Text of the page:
Earth Energy Monitoring System (E2MS)
Understanding Earth Energy
Our planet is a large system of systems and understanding the flows in and between the many systems provides an avenue to explaining the nature and working of these systems and the planet as a whole. The systems range from individual organisms, communities, and ecosystems to continents, oceans, and the atmosphere. Major flows in the Earth system include the mass flows that are crucial for the biosphere, such as the carbon, oxygen, water, nitrogen, phosphorous, and methane. Energy flows from the sun into the atmosphere, oceans, and land areas. Within Energy is continuously redistributed through atmosphere and ocean circulation.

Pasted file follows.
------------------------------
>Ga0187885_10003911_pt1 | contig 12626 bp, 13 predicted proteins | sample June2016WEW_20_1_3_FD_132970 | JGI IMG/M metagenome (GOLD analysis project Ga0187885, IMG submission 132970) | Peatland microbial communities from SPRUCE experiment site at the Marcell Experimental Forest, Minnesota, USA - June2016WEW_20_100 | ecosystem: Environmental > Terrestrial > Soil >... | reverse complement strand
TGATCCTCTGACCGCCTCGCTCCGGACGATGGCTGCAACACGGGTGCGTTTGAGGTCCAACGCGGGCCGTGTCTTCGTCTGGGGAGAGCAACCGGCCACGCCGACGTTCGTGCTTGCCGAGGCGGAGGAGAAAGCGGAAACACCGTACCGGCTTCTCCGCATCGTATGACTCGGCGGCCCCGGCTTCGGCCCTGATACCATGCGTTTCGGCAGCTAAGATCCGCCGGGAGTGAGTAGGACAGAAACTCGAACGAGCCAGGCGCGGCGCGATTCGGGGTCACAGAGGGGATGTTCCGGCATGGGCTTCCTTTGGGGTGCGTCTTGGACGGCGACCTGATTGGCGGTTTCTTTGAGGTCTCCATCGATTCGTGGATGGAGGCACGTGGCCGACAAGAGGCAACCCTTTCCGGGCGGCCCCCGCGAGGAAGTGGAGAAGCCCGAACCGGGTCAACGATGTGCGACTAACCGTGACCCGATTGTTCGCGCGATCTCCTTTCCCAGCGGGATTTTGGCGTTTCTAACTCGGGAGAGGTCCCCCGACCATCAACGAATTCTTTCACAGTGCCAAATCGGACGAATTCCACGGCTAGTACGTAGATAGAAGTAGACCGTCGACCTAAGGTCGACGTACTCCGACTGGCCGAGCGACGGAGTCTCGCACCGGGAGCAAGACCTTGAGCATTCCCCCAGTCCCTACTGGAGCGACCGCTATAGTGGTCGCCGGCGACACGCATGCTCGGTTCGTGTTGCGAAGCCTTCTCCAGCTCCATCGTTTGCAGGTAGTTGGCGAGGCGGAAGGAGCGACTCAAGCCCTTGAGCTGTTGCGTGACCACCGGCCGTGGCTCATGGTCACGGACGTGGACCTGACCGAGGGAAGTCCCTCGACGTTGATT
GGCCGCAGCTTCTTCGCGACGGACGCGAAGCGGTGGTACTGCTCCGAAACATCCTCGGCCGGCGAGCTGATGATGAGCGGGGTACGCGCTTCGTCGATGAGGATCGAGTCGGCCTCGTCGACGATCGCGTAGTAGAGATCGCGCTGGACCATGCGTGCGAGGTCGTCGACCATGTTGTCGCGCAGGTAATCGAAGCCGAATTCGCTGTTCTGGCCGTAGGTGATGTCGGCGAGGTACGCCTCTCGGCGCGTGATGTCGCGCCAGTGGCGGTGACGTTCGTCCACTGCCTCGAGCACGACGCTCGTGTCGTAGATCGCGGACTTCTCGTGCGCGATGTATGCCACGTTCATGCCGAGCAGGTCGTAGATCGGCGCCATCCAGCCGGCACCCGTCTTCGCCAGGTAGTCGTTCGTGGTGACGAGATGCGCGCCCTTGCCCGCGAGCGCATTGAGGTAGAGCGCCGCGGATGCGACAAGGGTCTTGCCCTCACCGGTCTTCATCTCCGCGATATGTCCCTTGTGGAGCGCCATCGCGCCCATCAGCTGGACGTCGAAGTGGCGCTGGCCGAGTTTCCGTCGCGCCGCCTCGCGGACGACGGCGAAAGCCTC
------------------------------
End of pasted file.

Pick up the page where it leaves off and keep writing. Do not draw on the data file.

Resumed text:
Within the Earth system, it melts snow and ice and warms the ocean, lakes and rivers, and it drives much of the dynamics we notice as weather, seasons, climate, and ocean circulation. The energy coming from the sun also enables plants to grow and produce biomass. Eventually some of the biomass is covered by soil and the inherent energy is stored in the ground; a slow processes that nevertheless over millions years produces large energy reservoirs. Flows of thermal energy produced by radioactive decay deep in the inner of the globe pushes tectonic plates, forming oceans and mountains, creates volcanoes and shakes the Earth.
The Earth system has emergent properties. Exploring this requires access to layers of flows* of data and their interactions coupled across at least 18 orders of magnitude in scale
Earth Energy Monitoring requires the capacity to know which spatiotemporal scales are relevant in an evolving, non-stationary system